Between Denmark and Detroit: Unionized labour at Ford Motor Company, Copenhagen, 1919-1939

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Abstrakt

In 1919, Ford Motor Company established its first assembly plant on the European mainland in Copenhagen, Denmark. Based on a Fordist productive model, including technology and materials from Detroit, cars were manufactured and exported to most of Northern Europe.
It has been claimed that Ford also transferred its principles of industrial relations to Europe, including a ban on trade unions. But as the article demonstrates, the Copenhagen factory was completely unionized, and the unions were able to establish collective bargaining for a period.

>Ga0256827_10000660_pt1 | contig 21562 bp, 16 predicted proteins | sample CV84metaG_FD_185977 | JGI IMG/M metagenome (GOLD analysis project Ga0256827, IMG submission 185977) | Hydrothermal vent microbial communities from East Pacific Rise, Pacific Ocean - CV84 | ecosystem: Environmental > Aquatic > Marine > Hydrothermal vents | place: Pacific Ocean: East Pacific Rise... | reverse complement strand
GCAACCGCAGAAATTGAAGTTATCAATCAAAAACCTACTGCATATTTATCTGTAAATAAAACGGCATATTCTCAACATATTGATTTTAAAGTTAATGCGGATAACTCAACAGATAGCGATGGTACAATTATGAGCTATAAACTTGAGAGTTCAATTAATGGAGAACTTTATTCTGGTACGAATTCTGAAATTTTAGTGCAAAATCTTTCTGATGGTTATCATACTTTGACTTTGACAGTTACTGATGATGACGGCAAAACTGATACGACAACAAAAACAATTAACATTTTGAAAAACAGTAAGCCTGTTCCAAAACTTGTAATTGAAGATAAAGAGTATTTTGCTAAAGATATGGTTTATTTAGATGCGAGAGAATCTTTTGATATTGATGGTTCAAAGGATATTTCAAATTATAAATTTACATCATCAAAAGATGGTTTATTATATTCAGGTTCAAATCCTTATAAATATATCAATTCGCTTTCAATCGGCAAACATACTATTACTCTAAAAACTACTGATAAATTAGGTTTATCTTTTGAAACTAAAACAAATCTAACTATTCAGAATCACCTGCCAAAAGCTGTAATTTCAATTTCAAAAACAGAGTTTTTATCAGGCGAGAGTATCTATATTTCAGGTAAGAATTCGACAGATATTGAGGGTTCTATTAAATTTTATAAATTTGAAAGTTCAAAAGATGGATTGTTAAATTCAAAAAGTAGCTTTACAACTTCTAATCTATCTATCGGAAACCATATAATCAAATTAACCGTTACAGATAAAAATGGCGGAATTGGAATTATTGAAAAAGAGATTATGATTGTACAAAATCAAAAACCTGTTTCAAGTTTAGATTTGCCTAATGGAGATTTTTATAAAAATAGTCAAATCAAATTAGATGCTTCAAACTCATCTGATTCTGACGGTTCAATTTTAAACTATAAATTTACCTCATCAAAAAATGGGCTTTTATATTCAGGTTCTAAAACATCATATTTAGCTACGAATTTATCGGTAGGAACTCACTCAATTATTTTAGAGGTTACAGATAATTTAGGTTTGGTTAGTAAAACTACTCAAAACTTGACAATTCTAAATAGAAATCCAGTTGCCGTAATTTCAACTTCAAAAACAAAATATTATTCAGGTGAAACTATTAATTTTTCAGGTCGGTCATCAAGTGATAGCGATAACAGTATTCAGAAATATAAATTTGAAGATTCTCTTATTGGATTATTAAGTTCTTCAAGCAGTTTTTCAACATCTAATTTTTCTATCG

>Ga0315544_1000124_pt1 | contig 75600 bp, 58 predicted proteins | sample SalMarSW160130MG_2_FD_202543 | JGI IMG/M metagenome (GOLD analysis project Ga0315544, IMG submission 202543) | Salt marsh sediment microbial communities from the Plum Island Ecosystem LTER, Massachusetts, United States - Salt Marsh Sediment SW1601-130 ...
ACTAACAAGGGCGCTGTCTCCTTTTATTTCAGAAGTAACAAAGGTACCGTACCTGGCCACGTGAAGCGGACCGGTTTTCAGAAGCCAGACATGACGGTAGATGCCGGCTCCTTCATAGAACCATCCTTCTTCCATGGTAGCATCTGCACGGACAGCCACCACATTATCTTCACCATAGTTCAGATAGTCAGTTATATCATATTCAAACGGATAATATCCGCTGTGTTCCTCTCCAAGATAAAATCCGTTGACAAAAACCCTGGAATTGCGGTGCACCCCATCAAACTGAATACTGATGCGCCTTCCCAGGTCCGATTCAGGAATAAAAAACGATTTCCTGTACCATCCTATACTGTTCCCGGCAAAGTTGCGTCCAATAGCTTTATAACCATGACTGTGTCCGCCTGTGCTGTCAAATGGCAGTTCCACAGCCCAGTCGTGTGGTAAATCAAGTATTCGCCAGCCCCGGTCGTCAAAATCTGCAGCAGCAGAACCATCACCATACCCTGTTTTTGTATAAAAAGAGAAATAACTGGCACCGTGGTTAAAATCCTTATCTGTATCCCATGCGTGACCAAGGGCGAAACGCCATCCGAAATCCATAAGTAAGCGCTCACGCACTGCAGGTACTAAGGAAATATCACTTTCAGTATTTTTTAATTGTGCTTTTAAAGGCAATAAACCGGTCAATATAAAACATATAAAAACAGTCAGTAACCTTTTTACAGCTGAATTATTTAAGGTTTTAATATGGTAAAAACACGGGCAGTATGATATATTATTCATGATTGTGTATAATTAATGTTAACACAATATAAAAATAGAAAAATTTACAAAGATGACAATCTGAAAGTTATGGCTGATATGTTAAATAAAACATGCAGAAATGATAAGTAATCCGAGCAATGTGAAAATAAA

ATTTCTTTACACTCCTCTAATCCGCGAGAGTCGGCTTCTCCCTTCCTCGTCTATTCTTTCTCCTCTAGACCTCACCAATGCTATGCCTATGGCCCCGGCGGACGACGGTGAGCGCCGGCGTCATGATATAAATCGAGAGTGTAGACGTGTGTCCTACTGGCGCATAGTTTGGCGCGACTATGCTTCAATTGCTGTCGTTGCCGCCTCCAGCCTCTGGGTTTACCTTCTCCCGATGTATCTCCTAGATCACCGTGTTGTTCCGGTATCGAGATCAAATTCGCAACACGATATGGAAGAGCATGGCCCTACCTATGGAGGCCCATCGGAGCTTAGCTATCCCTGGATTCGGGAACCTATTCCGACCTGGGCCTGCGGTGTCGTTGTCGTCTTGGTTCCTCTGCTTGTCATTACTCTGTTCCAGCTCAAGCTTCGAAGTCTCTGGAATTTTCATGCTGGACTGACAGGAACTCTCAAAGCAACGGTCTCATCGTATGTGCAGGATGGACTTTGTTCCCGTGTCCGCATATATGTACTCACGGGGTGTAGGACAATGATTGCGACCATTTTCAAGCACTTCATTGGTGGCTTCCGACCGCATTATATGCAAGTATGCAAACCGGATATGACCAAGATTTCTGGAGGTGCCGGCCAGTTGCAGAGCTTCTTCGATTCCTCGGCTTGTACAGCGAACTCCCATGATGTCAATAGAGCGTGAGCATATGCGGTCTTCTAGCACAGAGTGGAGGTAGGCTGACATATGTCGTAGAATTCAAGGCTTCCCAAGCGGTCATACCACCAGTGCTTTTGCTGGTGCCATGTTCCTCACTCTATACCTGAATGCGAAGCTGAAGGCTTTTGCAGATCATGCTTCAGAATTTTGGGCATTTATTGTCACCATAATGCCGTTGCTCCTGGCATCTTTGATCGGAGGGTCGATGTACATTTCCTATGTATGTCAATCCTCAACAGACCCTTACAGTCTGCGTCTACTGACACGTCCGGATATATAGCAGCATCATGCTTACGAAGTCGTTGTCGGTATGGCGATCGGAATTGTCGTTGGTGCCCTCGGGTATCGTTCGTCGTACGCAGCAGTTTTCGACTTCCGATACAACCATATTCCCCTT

On the other hand, several factors, including internal splits among the workers caused by the Fordist production methods, worked against the unions over time. The end result was a hybrid between Detroit methods and Danish traditions of industrial relations.
The changing character of this hybrid is traced through the shifting relations of power between unions, local management and the Ford Motor Company.
OriginalsprogEngelsk
TidsskriftLabor History
Vol/bind55
Udgave nummer3
Sider (fra-til)326-345
Antal sider20
ISSN0023-656X
DOI
StatusUdgivet - 2014

Projekter

Between Denmark and Detroit

Christensen, L. K.

01/01/201231/12/2012

Projekter: ProjektForskning

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